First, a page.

I was sorry not to be able to take part in the British Masters Athletic Federation (BMAF) Track and Field Championships this year. A slightly odd thing to say as I never have taken part in it before, but this year (and last) have been rather special. It has been a time when the world has been hit not only by a plague, as has happened often, but also by unprecedented government interventions in response.
Managing masters athletes
My previous participation in BMAF matters had always been as a competitor in multi-events or indoors, until this year when I volunteered myself to take part in a series of discussions (called What Went Well… Even Better If) about how the BMAF might change.
This was a real eye-opener. I was slightly shocked and disappointed to discover I had nothing to offer whatsoever, in the way of original or useful ideas, and certainly nothing in the way of experience of the process of organising any athletics event of any scale. I think these (now renamed) meetings will resume after the summer, and I hope, when they do, I may be given some small admin tasks to carry out to support the main movers.
So, in the face of massive government intervention and the sad loss of Maurice Doogan and his idiosyncrasies, I am very impressed with the organisation that has happened to enable championships and challenges to take place. Which explains why I wanted to show my support by taking part in the Championships.
It is tempting to name individuals at the BMAF and single them out for praise, but they probably wouldn’t thank me, and I’d be sure to leave someone out. Suffice it to say that the BMAF is changing in response to numerous external factors and its own need to modernise. Members will be aware of the changes to the way championships have been run, the look and feel of the website and to the operational structure. More change is yet to come.
Growing older in an apocalypse
Our division of championships into 5-year chunks is a wonderful thing. Every 5 years I get a chance to be the new boy again, in a different cohort of competitors, and to escape for a while from the youngsters coming along behind. It almost makes growing old worthwhile. If I were to do well in any championships, my first year as a 70-year-old was probably the time to do it. And there was a world championship to contest.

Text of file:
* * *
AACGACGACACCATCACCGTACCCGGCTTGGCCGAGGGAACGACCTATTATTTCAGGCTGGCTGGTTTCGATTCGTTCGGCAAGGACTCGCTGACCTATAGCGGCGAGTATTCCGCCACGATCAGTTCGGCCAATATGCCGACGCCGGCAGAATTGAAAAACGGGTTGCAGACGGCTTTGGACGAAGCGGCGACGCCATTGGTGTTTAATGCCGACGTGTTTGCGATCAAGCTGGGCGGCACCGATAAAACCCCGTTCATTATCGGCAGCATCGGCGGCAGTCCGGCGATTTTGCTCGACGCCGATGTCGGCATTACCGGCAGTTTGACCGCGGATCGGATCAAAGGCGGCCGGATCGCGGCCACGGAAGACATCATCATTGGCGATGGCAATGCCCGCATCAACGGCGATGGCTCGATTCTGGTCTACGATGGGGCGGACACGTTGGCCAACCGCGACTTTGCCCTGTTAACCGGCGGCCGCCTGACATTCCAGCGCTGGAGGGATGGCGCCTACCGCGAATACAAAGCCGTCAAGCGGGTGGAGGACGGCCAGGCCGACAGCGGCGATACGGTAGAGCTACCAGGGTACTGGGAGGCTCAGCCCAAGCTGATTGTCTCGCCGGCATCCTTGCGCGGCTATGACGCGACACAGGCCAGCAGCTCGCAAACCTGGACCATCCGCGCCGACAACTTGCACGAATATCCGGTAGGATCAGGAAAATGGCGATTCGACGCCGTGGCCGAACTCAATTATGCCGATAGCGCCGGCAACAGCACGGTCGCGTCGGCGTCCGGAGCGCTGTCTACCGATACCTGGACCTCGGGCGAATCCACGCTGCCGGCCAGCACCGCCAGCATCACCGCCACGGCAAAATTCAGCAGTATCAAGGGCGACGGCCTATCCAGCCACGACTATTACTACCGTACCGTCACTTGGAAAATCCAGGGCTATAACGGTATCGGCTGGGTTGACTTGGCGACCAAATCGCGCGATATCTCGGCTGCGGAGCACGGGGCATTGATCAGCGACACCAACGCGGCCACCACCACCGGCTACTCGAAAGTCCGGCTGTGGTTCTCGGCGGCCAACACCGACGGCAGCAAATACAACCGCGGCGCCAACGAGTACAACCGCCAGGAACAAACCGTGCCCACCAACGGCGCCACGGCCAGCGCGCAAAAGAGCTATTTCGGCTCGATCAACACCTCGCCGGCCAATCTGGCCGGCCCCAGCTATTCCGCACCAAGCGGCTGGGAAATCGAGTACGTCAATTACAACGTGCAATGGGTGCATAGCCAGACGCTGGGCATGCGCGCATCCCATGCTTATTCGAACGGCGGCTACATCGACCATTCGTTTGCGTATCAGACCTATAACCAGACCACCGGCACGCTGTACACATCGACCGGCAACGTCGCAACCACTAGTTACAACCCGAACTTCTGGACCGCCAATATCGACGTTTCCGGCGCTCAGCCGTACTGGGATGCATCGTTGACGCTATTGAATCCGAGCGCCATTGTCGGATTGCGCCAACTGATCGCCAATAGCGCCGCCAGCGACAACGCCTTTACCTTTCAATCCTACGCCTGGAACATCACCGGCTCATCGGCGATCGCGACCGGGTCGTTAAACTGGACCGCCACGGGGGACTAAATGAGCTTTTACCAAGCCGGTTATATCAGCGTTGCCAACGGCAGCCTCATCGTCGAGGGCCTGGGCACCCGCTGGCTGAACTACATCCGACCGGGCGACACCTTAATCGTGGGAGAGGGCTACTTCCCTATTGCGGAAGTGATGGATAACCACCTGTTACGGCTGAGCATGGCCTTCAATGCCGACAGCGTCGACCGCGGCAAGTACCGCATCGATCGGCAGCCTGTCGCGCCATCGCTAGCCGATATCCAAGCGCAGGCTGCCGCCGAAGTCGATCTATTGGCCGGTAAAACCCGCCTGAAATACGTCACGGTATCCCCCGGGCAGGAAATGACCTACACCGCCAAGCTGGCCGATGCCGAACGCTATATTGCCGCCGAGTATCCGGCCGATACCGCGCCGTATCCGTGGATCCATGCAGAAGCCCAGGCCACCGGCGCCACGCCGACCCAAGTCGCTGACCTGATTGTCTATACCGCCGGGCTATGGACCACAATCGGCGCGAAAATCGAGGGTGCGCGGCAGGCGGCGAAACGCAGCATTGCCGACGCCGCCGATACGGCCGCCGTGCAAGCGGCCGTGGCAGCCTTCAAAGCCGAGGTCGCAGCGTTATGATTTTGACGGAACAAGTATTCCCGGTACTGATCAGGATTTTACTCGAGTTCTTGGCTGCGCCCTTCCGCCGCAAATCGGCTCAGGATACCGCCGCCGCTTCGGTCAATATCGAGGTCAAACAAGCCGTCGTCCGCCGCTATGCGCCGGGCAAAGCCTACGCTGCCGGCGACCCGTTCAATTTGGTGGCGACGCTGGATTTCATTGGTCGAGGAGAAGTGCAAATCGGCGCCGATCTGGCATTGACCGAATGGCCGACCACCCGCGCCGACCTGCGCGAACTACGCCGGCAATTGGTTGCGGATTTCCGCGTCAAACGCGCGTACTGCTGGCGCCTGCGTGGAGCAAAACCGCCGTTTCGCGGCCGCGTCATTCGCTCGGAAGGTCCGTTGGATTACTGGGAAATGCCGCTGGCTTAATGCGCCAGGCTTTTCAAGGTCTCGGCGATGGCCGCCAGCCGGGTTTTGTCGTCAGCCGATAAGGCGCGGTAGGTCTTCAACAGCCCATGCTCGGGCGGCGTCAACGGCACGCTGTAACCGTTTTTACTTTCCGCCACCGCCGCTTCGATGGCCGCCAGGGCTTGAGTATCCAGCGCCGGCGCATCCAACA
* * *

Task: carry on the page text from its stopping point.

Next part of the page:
So despite “amber plus” travel traffic lights, and the battery of overpriced tests, I made the bookings and kept my fingers crossed. Taking part in the world championships was the one athletics thing I felt I must do in 2021.
Ultra multievents (icosathlon)
Which is how I came to be in Epinal in the east of France to take part in the 29th International Association of Multievents (IAUM) World Championships on the occasion of the 40th anniversary of the IAUM.
The IAUM was founded by a group of Finns who felt that a decathlon was not testing enough and so they created the icosathlon. The twenty events are essentially the entire programme for a league meeting, but with both the 3000 and 5000 metres included, and the addition of a 200 metre hurdles race.
Oh, yes, and to finish off at the end of the second day, a 10,000 metres race. So that’s 4 jumps (long, high, triple and pole vault), 4 throws (discus, hammer, javelin and shot), and 12 running races (100, 200, 400, 800, 1500, 3000, 5000, 10000 metres flat, 3000 metres steeplechase, and three hurdles races over 100, 200 and 400 metres).
Sadly there were no Finns competing in Epinal, though I have not established why.
Only one other Brit maintained his entry and actually turned up, while several dropped out, for which I blame amber plus and the fear of 10 days isolation.
The French have taken the icosathlon to heart and have created their own national association (Ultra-Combinés Athlétiques France) to organise events such as this one. And organisation is key. With age groups ranging from U17 to over 75 there is a lot to do just to get events where all are of a roughly equal standard. Take into account the need to get hurdles races over different heights set up and the logistics become quite challenging, and in my experience, something always goes wrong with one of the pole vault beds.
And I haven’t yet mentioned the tetradecathlon, fourteen events, the icosathlon’s little sister. In general, men enter the icosathlon and women the tetradecathlon, though this is not a hard and fast distinction. There were four groups in Epinal.
- Icosathlon Group 1 was older men and younger women,
- Groups 2 and 3 senior men, and
- Tetradecathlon group 4 was a mixed group.
Therefore I was in Group 1 with men in their 40s, 50s and 70s and four women in their 20s. I am growing to like this intermingling of the sexes in events. The opportunity is now happening increasingly often for me, for instance in races with barriers. The 300 metres hurdles is the same specification for my M70+ group and for the women’s M60+ and I’ve had a couple of good mixed races this season. The women’s steeplechase is run over lower barriers than the men’s, as it is for my age group, so I can take part as a non-scorer in league matches in the women’s race. All useful preparation for a double decathlon.
Which brings me to the point where I massage both my own ego and the Achilles tendon on my right foot (it’s been niggling for weeks).
I won the M70 category in the icosathlon, with a good points total, so for perhaps 2 years, until one of the youngsters matures sufficiently to join my age group, I will be able to claim to be a world champion and the world record holder. The results (and a couple of others) are tabulated below.
|UK 2021 Ranking
|UK All Time Ranking
|80m Hurdles 76.2cm
|200m Hurdles 68.6cm
|300m Hurdles 68.6cm
|Shot Putt 4k
|3000m S/chase 76.2cm
|110m Hurdles 76.2cm
|400m Hurdles 68.6cm